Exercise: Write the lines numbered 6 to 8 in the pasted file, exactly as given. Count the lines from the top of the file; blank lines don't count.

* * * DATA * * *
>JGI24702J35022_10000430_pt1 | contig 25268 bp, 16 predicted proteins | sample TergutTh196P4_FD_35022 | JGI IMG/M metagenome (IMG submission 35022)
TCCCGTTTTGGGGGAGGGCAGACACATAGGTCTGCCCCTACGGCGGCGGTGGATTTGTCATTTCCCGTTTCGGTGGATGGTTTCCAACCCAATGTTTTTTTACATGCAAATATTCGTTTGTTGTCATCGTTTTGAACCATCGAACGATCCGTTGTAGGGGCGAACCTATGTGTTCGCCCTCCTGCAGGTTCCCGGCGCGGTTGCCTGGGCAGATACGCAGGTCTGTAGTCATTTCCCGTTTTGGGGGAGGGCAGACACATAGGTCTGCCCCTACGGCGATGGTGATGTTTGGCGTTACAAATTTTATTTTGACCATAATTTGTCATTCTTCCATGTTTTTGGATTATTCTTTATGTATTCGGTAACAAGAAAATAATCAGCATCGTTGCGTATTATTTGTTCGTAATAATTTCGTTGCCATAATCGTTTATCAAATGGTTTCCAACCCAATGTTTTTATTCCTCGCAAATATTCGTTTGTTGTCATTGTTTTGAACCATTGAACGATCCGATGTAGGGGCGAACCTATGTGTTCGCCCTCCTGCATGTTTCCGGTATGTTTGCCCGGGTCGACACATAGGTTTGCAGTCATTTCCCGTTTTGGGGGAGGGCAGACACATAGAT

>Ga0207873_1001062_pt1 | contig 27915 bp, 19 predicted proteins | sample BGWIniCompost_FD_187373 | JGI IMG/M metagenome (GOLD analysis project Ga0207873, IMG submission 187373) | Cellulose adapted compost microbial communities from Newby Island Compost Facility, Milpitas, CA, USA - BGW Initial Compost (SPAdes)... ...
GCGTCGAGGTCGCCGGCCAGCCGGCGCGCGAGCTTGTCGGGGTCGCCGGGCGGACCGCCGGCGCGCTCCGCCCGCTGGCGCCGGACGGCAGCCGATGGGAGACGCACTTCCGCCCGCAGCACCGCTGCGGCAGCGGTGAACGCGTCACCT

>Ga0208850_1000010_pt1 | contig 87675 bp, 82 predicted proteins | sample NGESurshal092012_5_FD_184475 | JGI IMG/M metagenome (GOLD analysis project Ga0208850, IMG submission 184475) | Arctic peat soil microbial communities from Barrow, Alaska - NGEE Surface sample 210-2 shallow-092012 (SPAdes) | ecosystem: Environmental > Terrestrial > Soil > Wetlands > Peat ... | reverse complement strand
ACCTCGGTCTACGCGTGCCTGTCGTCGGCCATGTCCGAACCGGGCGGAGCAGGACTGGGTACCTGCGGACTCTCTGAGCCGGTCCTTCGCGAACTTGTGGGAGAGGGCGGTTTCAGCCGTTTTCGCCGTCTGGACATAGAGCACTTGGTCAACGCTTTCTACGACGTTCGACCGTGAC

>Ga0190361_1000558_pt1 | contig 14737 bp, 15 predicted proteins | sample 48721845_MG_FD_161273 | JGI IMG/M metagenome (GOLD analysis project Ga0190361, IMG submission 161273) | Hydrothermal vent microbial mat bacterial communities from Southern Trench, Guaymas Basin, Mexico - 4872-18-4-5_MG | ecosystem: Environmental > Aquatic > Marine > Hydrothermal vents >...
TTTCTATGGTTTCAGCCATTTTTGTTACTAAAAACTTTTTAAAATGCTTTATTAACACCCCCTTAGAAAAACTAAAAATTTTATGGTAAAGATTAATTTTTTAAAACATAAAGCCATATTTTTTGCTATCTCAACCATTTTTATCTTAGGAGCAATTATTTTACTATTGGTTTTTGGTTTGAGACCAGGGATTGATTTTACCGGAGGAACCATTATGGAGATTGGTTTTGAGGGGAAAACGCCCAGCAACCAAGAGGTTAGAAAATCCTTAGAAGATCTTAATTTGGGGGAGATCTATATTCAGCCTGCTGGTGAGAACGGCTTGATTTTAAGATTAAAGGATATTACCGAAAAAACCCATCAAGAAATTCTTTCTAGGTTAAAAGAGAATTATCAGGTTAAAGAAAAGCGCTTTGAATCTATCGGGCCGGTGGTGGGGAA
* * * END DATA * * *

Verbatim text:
ACCTCGGTCTACGCGTGCCTGTCGTCGGCCATGTCCGAACCGGGCGGAGCAGGACTGGGTACCTGCGGACTCTCTGAGCCGGTCCTTCGCGAACTTGTGGGAGAGGGCGGTTTCAGCCGTTTTCGCCGTCTGGACATAGAGCACTTGGTCAACGCTTTCTACGACGTTCGACCGTGAC

>Ga0190361_1000558_pt1 | contig 14737 bp, 15 predicted proteins | sample 48721845_MG_FD_161273 | JGI IMG/M metagenome (GOLD analysis project Ga0190361, IMG submission 161273) | Hydrothermal vent microbial mat bacterial communities from Southern Trench, Guaymas Basin, Mexico - 4872-18-4-5_MG | ecosystem: Environmental > Aquatic > Marine > Hydrothermal vents >...
TTTCTATGGTTTCAGCCATTTTTGTTACTAAAAACTTTTTAAAATGCTTTATTAACACCCCCTTAGAAAAACTAAAAATTTTATGGTAAAGATTAATTTTTTAAAACATAAAGCCATATTTTTTGCTATCTCAACCATTTTTATCTTAGGAGCAATTATTTTACTATTGGTTTTTGGTTTGAGACCAGGGATTGATTTTACCGGAGGAACCATTATGGAGATTGGTTTTGAGGGGAAAACGCCCAGCAACCAAGAGGTTAGAAAATCCTTAGAAGATCTTAATTTGGGGGAGATCTATATTCAGCCTGCTGGTGAGAACGGCTTGATTTTAAGATTAAAGGATATTACCGAAAAAACCCATCAAGAAATTCTTTCTAGGTTAAAAGAGAATTATCAGGTTAAAGAAAAGCGCTTTGAATCTATCGGGCCGGTGGTGGGGAA